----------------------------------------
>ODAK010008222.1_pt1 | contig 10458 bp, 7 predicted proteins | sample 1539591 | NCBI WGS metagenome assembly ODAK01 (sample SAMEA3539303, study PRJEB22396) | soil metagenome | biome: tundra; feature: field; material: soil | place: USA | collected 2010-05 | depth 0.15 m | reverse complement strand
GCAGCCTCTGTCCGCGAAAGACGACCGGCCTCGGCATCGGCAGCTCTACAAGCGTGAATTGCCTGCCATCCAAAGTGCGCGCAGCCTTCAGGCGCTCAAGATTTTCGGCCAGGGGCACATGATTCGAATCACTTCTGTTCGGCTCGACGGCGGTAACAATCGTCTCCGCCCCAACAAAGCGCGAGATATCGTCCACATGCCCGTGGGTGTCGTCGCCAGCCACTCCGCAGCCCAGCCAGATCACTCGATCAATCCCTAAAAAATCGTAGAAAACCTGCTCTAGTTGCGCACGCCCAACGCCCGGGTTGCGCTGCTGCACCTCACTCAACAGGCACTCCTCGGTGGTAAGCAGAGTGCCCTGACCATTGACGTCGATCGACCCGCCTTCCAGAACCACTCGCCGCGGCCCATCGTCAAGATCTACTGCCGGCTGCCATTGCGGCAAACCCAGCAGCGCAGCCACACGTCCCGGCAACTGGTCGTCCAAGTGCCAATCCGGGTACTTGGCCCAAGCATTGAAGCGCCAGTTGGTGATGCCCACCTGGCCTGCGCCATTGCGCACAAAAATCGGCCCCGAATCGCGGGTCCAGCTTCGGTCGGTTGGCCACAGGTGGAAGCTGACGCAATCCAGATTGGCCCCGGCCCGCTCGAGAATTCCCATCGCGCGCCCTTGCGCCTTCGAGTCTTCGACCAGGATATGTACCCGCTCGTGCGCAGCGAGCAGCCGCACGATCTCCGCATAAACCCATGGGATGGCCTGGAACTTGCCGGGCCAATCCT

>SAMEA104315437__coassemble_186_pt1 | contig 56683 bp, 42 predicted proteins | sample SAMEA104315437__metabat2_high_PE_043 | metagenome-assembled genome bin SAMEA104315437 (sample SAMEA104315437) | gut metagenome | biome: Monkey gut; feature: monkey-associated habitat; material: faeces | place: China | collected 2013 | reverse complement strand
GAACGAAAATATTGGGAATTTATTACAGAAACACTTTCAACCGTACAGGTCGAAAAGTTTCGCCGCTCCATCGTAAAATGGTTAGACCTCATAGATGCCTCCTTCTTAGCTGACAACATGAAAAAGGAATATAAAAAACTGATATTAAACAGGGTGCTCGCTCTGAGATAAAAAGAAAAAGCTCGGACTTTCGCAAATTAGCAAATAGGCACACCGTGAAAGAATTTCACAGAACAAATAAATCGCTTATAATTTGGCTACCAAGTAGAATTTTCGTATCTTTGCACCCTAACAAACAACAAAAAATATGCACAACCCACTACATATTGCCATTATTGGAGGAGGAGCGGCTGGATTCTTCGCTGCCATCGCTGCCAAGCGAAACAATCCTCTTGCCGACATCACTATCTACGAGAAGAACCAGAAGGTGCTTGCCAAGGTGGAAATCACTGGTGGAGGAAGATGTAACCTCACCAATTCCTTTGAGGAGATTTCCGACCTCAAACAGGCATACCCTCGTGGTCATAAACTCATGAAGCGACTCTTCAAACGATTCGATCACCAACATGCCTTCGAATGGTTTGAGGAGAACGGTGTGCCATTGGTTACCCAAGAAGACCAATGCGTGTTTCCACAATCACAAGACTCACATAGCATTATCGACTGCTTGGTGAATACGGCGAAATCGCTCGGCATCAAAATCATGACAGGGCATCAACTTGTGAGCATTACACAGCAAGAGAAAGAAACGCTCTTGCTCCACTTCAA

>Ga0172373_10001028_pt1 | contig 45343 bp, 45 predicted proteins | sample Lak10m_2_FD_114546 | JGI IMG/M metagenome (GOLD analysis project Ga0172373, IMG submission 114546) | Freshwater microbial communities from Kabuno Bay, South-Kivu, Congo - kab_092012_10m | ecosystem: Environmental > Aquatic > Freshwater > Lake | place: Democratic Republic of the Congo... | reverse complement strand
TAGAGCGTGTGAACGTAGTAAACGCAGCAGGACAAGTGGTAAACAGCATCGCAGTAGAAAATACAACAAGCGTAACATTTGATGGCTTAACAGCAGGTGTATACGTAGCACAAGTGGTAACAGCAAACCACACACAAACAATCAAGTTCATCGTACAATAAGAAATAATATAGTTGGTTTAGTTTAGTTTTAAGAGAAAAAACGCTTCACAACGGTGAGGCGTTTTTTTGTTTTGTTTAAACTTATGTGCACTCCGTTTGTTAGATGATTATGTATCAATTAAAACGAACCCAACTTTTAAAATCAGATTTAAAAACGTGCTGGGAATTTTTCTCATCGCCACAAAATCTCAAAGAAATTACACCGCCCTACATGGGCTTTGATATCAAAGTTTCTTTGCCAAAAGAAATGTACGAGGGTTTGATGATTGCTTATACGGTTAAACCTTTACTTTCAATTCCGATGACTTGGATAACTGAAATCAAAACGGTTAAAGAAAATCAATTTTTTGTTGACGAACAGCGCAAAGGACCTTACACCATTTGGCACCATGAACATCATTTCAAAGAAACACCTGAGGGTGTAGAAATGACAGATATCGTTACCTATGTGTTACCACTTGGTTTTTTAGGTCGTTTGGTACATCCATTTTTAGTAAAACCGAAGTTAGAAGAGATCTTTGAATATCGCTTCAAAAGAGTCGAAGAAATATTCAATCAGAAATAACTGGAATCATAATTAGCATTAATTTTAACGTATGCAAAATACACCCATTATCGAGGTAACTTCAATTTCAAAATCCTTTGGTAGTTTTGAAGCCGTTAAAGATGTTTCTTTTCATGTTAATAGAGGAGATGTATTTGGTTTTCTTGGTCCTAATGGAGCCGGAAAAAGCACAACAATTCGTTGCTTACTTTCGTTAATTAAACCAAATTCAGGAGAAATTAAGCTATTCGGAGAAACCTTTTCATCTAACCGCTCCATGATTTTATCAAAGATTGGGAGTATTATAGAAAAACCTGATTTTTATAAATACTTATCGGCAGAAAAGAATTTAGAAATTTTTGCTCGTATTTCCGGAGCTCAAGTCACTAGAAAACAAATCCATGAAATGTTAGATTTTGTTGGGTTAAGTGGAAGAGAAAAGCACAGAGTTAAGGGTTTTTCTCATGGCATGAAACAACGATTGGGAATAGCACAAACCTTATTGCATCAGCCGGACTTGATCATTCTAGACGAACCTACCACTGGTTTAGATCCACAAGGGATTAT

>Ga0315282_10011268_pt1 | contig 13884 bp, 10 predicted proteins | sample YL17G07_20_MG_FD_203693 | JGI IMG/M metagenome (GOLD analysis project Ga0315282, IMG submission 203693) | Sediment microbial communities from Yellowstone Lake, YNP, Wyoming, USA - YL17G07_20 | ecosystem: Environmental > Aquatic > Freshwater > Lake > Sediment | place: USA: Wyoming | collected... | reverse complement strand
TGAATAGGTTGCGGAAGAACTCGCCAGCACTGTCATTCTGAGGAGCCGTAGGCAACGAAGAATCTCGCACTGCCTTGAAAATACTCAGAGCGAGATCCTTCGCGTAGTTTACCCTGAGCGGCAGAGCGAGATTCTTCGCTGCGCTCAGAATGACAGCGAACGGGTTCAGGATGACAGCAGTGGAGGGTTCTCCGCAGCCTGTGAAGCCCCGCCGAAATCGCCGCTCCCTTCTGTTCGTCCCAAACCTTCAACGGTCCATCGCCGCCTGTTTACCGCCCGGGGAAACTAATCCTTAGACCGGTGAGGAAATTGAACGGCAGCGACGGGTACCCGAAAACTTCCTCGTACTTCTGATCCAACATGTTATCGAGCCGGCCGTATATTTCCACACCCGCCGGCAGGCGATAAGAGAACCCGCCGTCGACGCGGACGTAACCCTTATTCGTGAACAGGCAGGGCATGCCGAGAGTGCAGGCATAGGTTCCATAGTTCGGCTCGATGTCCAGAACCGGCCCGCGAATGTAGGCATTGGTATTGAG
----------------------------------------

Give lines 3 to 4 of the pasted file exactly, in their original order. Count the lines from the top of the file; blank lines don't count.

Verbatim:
>SAMEA104315437__coassemble_186_pt1 | contig 56683 bp, 42 predicted proteins | sample SAMEA104315437__metabat2_high_PE_043 | metagenome-assembled genome bin SAMEA104315437 (sample SAMEA104315437) | gut metagenome | biome: Monkey gut; feature: monkey-associated habitat; material: faeces | place: China | collected 2013 | reverse complement strand
GAACGAAAATATTGGGAATTTATTACAGAAACACTTTCAACCGTACAGGTCGAAAAGTTTCGCCGCTCCATCGTAAAATGGTTAGACCTCATAGATGCCTCCTTCTTAGCTGACAACATGAAAAAGGAATATAAAAAACTGATATTAAACAGGGTGCTCGCTCTGAGATAAAAAGAAAAAGCTCGGACTTTCGCAAATTAGCAAATAGGCACACCGTGAAAGAATTTCACAGAACAAATAAATCGCTTATAATTTGGCTACCAAGTAGAATTTTCGTATCTTTGCACCCTAACAAACAACAAAAAATATGCACAACCCACTACATATTGCCATTATTGGAGGAGGAGCGGCTGGATTCTTCGCTGCCATCGCTGCCAAGCGAAACAATCCTCTTGCCGACATCACTATCTACGAGAAGAACCAGAAGGTGCTTGCCAAGGTGGAAATCACTGGTGGAGGAAGATGTAACCTCACCAATTCCTTTGAGGAGATTTCCGACCTCAAACAGGCATACCCTCGTGGTCATAAACTCATGAAGCGACTCTTCAAACGATTCGATCACCAACATGCCTTCGAATGGTTTGAGGAGAACGGTGTGCCATTGGTTACCCAAGAAGACCAATGCGTGTTTCCACAATCACAAGACTCACATAGCATTATCGACTGCTTGGTGAATACGGCGAAATCGCTCGGCATCAAAATCATGACAGGGCATCAACTTGTGAGCATTACACAGCAAGAGAAAGAAACGCTCTTGCTCCACTTCAA